What kind of blindness is meant in 2 Kings 6:18?


(Leona R. Smith) #1

The use of the word Blindness in the text—please help me understand how it is used in 2 Kings chapter 6:18 Is this literally “blindness, seeing nothing” or is it they only were blinded to what
God didn’t want them to see as in when we were unbelievers and were blinded to the word of God


(SeanO) #2

@leonasmith I believe it is physical blindness - though of what form I am uncertain. What prompted you to ask the question? Have you heard of other interpretations of this passage?


(Leona R. Smith) #3

We are studying this and yes I read Lawrence O Richards had written in his book “The Bible Readers Companion’ pg 247 “blindness” in this passage: “it isn’t that the Syrian soldiers saw nothing. What they saw was an illusion. Only when Elisha prayed that their eyes be opened were they able to see reality, and realize they were inside the walls of Samaria itself. What an image of lost mankind. Unless God opens ours eyes, we wander in a world of illusion. Don’t be deceived by the scoffers who claim they “know” while believers foolishly rely on “faith” the fact we see and they are blind.”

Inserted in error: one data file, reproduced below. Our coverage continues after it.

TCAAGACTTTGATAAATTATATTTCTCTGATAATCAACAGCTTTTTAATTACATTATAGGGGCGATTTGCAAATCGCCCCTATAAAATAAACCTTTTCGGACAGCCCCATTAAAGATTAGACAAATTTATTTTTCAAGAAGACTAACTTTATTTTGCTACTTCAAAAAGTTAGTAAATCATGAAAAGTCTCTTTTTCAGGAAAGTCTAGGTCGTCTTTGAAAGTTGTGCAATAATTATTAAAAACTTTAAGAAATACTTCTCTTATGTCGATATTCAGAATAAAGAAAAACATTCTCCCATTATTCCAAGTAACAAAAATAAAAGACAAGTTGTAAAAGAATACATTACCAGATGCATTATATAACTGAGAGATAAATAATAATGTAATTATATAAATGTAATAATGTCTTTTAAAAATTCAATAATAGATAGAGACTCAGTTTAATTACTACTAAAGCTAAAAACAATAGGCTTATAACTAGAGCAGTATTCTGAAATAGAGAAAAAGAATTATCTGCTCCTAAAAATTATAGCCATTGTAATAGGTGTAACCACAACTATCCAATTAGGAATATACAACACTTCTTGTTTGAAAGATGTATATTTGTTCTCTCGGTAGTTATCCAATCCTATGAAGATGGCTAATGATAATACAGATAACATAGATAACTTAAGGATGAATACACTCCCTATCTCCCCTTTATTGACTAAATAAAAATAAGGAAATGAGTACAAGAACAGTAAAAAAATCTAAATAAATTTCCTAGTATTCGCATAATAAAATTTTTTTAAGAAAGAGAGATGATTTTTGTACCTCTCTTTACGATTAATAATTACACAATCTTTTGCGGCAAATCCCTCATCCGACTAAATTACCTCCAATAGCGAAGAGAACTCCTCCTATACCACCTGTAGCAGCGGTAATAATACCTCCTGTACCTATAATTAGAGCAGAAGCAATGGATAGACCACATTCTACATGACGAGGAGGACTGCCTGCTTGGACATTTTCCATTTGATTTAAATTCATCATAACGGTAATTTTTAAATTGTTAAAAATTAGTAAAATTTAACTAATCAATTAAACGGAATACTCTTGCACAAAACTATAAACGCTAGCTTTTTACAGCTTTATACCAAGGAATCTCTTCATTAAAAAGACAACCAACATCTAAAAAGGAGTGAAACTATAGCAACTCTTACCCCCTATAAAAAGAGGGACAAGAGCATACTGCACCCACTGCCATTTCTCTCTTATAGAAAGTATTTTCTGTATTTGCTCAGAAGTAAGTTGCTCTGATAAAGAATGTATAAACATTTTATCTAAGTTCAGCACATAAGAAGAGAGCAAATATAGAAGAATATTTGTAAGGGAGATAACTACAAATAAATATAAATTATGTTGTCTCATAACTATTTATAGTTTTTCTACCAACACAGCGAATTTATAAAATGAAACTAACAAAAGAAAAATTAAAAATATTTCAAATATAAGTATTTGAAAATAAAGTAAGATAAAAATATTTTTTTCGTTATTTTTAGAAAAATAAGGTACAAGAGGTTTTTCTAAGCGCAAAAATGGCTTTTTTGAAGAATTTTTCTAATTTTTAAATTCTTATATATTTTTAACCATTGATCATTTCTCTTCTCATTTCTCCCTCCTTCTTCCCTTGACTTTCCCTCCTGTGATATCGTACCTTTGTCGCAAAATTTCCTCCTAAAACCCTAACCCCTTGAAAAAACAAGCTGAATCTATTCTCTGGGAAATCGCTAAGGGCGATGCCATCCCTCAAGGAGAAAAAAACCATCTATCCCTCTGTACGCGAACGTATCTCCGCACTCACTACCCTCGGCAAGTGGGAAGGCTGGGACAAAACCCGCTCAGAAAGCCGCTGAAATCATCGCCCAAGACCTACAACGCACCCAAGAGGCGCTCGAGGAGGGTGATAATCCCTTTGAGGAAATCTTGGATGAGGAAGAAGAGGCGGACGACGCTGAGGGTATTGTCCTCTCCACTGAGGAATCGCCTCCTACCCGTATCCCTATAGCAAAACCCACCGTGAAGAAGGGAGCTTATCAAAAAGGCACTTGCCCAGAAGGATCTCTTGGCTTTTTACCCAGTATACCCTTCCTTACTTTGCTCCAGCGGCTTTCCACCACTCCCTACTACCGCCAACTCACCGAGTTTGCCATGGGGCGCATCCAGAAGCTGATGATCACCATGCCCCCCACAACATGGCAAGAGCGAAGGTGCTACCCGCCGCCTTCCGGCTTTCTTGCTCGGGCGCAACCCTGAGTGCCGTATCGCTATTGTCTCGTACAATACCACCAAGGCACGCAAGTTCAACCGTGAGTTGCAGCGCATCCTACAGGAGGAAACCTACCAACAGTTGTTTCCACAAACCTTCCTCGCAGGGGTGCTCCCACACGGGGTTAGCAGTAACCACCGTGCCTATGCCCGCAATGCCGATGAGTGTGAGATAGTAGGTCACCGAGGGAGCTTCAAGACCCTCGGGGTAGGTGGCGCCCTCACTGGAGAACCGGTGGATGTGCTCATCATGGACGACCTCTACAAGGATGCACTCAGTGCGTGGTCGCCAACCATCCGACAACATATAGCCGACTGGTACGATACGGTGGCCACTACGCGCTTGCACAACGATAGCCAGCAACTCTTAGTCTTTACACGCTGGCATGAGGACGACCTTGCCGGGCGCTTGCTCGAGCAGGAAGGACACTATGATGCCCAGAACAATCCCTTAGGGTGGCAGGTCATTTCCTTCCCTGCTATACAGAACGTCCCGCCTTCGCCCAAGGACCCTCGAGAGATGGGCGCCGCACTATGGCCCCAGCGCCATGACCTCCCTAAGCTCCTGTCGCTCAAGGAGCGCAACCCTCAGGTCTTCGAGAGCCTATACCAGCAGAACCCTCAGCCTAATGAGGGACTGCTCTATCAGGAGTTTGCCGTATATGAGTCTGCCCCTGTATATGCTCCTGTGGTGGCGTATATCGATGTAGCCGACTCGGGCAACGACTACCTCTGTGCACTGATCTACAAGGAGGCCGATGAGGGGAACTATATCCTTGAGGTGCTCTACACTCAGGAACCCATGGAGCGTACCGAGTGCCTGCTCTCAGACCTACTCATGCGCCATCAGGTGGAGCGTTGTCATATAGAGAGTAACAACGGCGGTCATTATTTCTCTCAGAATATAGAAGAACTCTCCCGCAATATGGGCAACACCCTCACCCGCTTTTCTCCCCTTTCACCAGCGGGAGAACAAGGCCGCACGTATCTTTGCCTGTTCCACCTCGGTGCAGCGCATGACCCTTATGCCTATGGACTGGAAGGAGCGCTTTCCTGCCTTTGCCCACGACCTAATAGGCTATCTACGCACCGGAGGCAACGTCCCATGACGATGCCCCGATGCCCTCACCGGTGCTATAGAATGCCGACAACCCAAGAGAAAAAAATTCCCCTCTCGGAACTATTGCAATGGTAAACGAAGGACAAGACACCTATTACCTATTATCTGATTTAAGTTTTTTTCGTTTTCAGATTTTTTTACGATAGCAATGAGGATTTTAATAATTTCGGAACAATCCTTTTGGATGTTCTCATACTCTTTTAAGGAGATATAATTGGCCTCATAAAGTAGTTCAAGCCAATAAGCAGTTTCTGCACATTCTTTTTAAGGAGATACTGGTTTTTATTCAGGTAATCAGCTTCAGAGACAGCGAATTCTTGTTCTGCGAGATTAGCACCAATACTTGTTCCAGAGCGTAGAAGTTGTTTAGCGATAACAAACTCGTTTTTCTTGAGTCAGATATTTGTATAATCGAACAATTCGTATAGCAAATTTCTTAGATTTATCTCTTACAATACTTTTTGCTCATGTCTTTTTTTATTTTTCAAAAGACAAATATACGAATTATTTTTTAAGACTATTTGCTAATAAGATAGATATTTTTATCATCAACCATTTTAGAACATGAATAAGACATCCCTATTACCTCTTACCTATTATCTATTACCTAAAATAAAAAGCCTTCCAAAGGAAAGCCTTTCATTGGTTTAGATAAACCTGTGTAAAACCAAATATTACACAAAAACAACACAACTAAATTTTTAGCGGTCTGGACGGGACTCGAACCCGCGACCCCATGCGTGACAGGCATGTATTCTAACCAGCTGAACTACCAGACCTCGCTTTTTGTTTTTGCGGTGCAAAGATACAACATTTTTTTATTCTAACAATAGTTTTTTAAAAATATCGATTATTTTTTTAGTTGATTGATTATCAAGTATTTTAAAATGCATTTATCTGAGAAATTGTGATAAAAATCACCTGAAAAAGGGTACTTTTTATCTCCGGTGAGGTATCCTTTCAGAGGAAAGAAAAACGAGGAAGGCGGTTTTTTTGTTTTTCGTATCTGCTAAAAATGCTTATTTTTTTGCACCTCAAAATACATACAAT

And after looking the word “blindness up in my Word Study dictionary (Baer Carpenter) the use of it in 2Kings 6:18 says it may be figurative as well as literal


(SeanO) #4

@leonasmith Thank you for the additional information. What rationale did Richards provide (or Baer Carpenter) for choosing to translate ‘blindness’ figuratively in this passage? I am not seeing any contextual clues in the passage to suggest it is meant figuratively, though I see how Richard is using it as an analogy for spiritual blindness.


(Leona R. Smith) #5

I’m not sure either as he gives none? I can understand the analogy for spiritual blindness but not sure why he would or the or Warren Baker, D.R.E. & Eugene Carpenter, Ph.D wordstudy dictionary would possibly think it could mean fuguratively


(SeanO) #6

@leonasmith In that case, my opinion would be to simply take it as literal blindness unless someone provides you with a good reason for doing otherwise in the context of that passage. I cannot see any good reason to take it figuratively, since it is in a passage that is clearly recounting a historical narrative and it is also clear that Elijah has to lead the guards because they are blind (though the nature of the blindness is uncertain).


(Leona R. Smith) #7

Thank you :blush:


(SeanO) #8

@leonasmith Indeed - Christ be with you! May the Lord of glory give you a spirit of wisdom and revelation in knowledge of Him.